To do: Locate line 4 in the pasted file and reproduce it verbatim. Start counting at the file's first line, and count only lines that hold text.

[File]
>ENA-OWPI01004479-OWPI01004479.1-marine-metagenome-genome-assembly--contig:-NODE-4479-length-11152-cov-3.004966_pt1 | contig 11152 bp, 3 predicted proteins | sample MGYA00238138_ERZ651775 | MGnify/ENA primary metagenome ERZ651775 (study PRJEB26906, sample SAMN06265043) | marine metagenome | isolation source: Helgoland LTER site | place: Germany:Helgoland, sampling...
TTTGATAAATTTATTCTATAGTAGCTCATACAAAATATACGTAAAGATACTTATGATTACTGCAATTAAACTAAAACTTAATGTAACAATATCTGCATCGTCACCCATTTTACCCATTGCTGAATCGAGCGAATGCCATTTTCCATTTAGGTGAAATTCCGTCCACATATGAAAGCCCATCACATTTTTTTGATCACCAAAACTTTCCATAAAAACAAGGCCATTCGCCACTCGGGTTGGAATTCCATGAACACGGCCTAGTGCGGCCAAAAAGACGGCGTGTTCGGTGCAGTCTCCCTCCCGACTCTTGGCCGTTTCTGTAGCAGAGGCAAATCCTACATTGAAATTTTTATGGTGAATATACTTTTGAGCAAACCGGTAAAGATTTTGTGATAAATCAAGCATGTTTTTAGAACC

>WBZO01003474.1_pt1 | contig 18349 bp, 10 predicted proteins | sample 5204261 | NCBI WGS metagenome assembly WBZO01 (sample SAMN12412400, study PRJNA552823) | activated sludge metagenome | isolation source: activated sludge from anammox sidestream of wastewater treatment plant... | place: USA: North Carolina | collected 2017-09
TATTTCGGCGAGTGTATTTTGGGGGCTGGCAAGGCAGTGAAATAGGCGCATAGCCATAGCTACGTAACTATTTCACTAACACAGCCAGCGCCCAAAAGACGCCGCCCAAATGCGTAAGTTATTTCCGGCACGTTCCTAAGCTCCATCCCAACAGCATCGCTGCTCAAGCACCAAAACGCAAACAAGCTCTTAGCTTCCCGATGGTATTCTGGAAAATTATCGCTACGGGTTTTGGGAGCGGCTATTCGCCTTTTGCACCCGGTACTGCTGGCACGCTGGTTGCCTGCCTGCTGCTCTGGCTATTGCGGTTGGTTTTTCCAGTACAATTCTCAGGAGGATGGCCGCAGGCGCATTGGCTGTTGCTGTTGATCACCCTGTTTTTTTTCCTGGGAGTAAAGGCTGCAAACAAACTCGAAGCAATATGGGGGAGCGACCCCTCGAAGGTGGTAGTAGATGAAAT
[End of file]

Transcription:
TATTTCGGCGAGTGTATTTTGGGGGCTGGCAAGGCAGTGAAATAGGCGCATAGCCATAGCTACGTAACTATTTCACTAACACAGCCAGCGCCCAAAAGACGCCGCCCAAATGCGTAAGTTATTTCCGGCACGTTCCTAAGCTCCATCCCAACAGCATCGCTGCTCAAGCACCAAAACGCAAACAAGCTCTTAGCTTCCCGATGGTATTCTGGAAAATTATCGCTACGGGTTTTGGGAGCGGCTATTCGCCTTTTGCACCCGGTACTGCTGGCACGCTGGTTGCCTGCCTGCTGCTCTGGCTATTGCGGTTGGTTTTTCCAGTACAATTCTCAGGAGGATGGCCGCAGGCGCATTGGCTGTTGCTGTTGATCACCCTGTTTTTTTTCCTGGGAGTAAAGGCTGCAAACAAACTCGAAGCAATATGGGGGAGCGACCCCTCGAAGGTGGTAGTAGATGAAAT